In the post-mortems from the surprising August primary elections, one word keeps coming up to explain why Republicans had such a lackluster showing.

“Republicans did not address the abortion issue,” state Sen. Ron Muzzall, R-Oak Harbor, told The Herald, of Everett. “What transpired was lots of people who were passionate on the issue, independent and Democrat, showed up and voted. We got it wrong, and we need to change.”

Data shows there was a surge of ballots cast by voters who often sit out primaries, compelled in part by the U.S. Supreme Court tossing out Roe v. Wade in June, both parties say. Nearly 100,000 more women voted statewide than men.

Muzzall’s is a frank confession. It’s the kind that’s welcome to hear in politics, especially if you believe we need two sane, grounded-in-reality parties.

But it also contains a huge helping of denial.

The problem for Republicans wasn’t just that they focused too exclusively on inflation, crime and other issues. The problem is far more acute — it’s what their candidates were out there saying about the issue of abortion.

Take the party’s federal candidates. The Republicans running for federal offices in Washington state almost universally described themselves as “pro-life” and celebrated the U.S. Supreme Court ruling.


That might be OK, if it weren’t for the specific ways that many of them approach the issue. In the details, this is the most reactionary batch of candidates on abortion I’ve seen in decades of covering politics in the state.

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There’s a group called the American Family Association that’s compiling an extensive voters guide centered around Christian values. “Grounded in God, rooted in research,” is their motto. They ask the candidates a slew of simple questions, such as: “Under what circumstances should abortion be allowed?”

The answers from some of our candidates make Idaho look civilized.

“None, no crime justifies killing an innocent unborn child,” answered Joe Kent, the GOP’s nominee in the 3rd Congressional District.

“Only to save the life of the mother,” said Dan Matthews, the party’s standard-bearer in the 2nd Congressional District north of Seattle. He added: “When the conversation is about guns, they pretend to care about ‘the children.’ When the conversation is about abortion, they can’t kill ‘the children’ fast enough!”


It goes on like this. Of our 10 GOP primary winners for U.S. House, eight answered the questionnaire, and of those, six would ban abortions even in cases of rape or incest.

Requiring rape or incest victims to give birth was until recently an almost unheard-of position in elected politics. Even Idaho’s extreme near-total ban, which is being challenged by the federal and Washington state governments as medically negligent, at least allows some exceptions for rape and incest.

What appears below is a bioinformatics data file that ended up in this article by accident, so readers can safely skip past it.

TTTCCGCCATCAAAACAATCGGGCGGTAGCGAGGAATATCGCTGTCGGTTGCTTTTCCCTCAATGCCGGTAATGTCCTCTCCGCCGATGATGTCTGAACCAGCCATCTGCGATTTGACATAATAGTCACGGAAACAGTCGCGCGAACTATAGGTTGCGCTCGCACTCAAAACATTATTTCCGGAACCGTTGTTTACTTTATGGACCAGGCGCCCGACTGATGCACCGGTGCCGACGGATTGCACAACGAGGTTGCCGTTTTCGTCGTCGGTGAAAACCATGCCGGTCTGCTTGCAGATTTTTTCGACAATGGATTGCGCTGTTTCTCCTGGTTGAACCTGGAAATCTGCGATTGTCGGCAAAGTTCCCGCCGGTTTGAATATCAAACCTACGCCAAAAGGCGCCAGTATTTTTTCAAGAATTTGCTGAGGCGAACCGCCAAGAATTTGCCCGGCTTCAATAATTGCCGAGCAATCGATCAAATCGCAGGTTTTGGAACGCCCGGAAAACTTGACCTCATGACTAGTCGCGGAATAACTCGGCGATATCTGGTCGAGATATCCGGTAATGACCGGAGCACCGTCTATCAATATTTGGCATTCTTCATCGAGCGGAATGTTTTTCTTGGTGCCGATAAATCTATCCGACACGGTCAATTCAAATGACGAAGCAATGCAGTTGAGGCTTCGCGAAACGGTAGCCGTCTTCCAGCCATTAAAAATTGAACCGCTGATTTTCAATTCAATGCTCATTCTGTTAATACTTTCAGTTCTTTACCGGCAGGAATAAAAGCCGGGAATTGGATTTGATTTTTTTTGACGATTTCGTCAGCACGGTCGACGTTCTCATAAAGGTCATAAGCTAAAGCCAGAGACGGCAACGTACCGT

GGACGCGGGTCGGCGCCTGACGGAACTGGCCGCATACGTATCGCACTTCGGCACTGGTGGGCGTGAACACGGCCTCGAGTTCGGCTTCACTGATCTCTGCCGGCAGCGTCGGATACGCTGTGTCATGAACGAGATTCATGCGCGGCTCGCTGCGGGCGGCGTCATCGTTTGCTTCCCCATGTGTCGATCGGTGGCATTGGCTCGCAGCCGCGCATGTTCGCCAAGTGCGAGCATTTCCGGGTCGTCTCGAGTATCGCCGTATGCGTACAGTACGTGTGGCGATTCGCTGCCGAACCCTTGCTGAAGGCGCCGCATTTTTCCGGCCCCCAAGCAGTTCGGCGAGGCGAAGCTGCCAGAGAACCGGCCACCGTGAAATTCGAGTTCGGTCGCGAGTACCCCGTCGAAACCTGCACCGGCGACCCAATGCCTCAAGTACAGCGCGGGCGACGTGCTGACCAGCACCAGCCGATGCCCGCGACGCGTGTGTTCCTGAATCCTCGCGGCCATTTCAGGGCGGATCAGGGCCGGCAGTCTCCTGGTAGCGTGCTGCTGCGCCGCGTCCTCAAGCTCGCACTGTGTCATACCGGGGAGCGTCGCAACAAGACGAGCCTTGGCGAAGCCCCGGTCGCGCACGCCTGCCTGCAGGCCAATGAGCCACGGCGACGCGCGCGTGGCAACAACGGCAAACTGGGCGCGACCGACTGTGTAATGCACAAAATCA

Another example is Matt Larkin, the GOP challenger in the 8th Congressional District east of Seattle. He said in debates he favors banning all abortions back to the moment of conception, unless the mother’s life is in danger.

Further, if a Republican wins the presidency in 2024, “I could see a strong conservative Congress putting forward that vote to ban it nationally,” Larkin said.

Don’t even get them started on funding for reproductive health care organizations like Planned Parenthood.

Planned Parenthood “is in the business of killing babies and supporting sexualization of children,” contends Bernard Moody, the GOP nominee for state Senate in the 38th District in Everett, in the Christian questionnaire.


Another candidate called Planned Parenthood “killing fields.”

Said Kent: “I will never vote for a piece of legislation that appropriates funding to abortion providers, even if it means shutting down the federal government.”

These are not marginal cranks who got 2% and washed out in the primary. These are all GOP nominees.

A few candidates have struck the moderate notes the state party now is hoping to pivot to.

One is Vincent Cavaleri Jr., the GOP nominee in the 1st Congressional District of the Eastside suburbs. He said he’s personally “pro-life,” but that “there is never a simple one-size-fits-all solution. … Ultimately, this should be left to the states and their respective legislatures.”

Not bad. But it’s also kind of: “Trust us. We won’t go all Idaho on you.”

Will a laissez-faire nod like that be enough to save the GOP from another drubbing in this state?


Polling suggests: Probably not. What’s fascinating about abortion polling is that male and female voters don’t differ that much on the key question of whether the procedure should be legal. Researchers find the real dividing line is about power — about who gets the final say.

It’s why pro-abortion-rights women — the dominant voting bloc in this state — may be more animated to vote than either pro-choice or pro-life men. Because “it’s not about a procedure, it’s about women’s place in the world,” one researcher told the polling site FiveThirtyEight.

On cue, after a year of economic concerns, 35% of women voters suddenly listed abortion as the No. 1 issue in our Seattle Times WA Poll last month. For men, inflation was still tops, but for just 22%. That difference right there was enough to blunt any red wave.

We’ll have to see if the tide shifts back by November. Some forces may simply be too existential to be altered with new messaging — especially with a lineup of candidates straight out of Idaho.